Modeling, Analysis, and Diagnostics of High Strength-to-Weight Wind Turbine Blades Using Tensegrity Principles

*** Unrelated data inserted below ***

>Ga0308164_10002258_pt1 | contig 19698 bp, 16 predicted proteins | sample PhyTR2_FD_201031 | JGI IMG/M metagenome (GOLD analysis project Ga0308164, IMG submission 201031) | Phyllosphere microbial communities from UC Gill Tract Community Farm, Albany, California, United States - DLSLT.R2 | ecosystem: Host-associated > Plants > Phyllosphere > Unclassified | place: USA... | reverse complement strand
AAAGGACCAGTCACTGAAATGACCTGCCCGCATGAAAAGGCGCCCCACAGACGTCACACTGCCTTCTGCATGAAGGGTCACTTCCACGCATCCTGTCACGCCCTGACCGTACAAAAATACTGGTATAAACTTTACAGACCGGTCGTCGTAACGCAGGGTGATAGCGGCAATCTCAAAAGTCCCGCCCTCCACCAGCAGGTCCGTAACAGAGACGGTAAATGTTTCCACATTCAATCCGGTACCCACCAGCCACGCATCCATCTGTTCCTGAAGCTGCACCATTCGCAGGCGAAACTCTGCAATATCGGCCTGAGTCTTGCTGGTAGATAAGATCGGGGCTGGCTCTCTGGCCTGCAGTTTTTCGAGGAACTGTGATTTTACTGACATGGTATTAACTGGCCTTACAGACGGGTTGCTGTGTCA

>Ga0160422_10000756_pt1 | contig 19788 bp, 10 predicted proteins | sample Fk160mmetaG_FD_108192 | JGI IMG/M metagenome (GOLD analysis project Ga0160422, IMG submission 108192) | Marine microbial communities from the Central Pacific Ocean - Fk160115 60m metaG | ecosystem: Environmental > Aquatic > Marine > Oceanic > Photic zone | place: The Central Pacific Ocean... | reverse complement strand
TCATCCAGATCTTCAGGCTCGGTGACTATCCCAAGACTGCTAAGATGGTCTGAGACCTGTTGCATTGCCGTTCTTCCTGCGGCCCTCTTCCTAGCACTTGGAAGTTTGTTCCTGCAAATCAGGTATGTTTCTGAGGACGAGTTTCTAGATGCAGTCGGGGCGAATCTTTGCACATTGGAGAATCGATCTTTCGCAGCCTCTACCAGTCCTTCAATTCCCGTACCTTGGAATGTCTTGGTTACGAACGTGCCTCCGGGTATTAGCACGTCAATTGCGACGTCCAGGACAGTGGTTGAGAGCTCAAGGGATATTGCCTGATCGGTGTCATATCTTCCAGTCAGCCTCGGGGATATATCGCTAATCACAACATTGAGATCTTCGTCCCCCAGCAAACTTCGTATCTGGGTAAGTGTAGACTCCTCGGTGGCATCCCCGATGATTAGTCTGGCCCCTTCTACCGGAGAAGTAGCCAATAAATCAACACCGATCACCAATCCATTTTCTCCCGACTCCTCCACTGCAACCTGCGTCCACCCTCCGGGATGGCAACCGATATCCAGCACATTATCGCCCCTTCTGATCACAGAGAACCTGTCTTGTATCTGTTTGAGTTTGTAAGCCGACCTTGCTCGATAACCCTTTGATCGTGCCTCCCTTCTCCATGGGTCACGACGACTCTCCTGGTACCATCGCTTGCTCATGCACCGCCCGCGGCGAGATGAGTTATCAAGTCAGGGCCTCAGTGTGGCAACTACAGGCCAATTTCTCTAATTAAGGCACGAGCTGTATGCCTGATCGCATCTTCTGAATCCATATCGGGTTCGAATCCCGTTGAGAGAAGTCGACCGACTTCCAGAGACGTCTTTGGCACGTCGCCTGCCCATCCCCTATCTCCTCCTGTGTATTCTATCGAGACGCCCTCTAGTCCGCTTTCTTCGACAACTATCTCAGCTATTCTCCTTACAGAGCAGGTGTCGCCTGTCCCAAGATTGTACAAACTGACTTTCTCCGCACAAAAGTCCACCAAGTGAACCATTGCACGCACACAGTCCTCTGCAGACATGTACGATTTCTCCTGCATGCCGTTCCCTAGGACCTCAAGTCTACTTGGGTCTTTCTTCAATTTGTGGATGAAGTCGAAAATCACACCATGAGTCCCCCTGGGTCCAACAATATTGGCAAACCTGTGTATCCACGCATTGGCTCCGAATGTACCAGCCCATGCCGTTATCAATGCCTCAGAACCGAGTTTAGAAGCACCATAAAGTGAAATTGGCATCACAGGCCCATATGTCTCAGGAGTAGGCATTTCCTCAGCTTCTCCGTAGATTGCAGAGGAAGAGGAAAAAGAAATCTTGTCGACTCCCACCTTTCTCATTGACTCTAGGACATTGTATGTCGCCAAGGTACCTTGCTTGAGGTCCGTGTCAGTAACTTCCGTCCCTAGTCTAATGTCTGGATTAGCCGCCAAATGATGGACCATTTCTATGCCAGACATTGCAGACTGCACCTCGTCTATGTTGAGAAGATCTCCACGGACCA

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Access to affordable, reliable, and sustainable energy across the globe is one of the 2030 targets of the United Nations. This requires a substantial increase in the share of renewable energy within the global energy mix. Wind is a prominent part of the solution if the world is to achieve such a target. To meet the 2030 target, the industry is moving to off-shore sites where larger wind-turbines can be deployed. As the rotors become larger, the blades become longer which poses some challenges. The industry has relied on improvements in blade structural design, manufacturing processes and material properties to meet the requirements for longer blades that remain light-weight, strong and stiff. Currently, material performance criteria identify fiber-reinforced polymer composites as the prime candidate for rotor blades. However, use of such material presents several challenges in design analysis, manufacturing, vibration control, structural health assessment, and transportation. In this effort, the investigators will develop new theoretical and computational tools for designing large turbine blades using tensegrity principles, which will significantly alleviate some of the above described engineering challenges. It is expected that the proposed design framework will be disruptive and lead to much more efficient design of next generation wind-turbine blades.The tensegrity-based design of wind-turbine blades has several advantages including accurate modeling, aero-elastic tailoring, optimal sensing for structural health monitoring, and ability to contract to a smaller form factor for easy deployability. The proposed research will alleviate some of the pressing technical and scientific challenges in the wind energy community, and provide a feasible path to address the proposed expansion from 5 GW in 2012 to 150 GW in 2030. The scientific problems that will be addressed in this research also present a new systems engineering perspective, which is missing in current engineering practices. The state-of-the-art in each component technology (physics/data based modeling, sensing, actuation, control, computation) is quite matured. However, a systems perspective is missing. Typically these systems are first built and modeled, sensing and actuation architecture (including precision) is decided in an adhoc manner, followed by the design of the estimation/control law that is constrained by this adhoc sensing and control architecture. In this effort, we pursue an integrated approach for design of the structure (mass properties, topology, dynamics), and the sensing architecture (for optimal health monitoring), which provides a new perspective with strong theoretical foundations.This award reflects NSF''s statutory mission and has been deemed worthy of support through evaluation using the Foundation''s intellectual merit and broader impacts review criteria.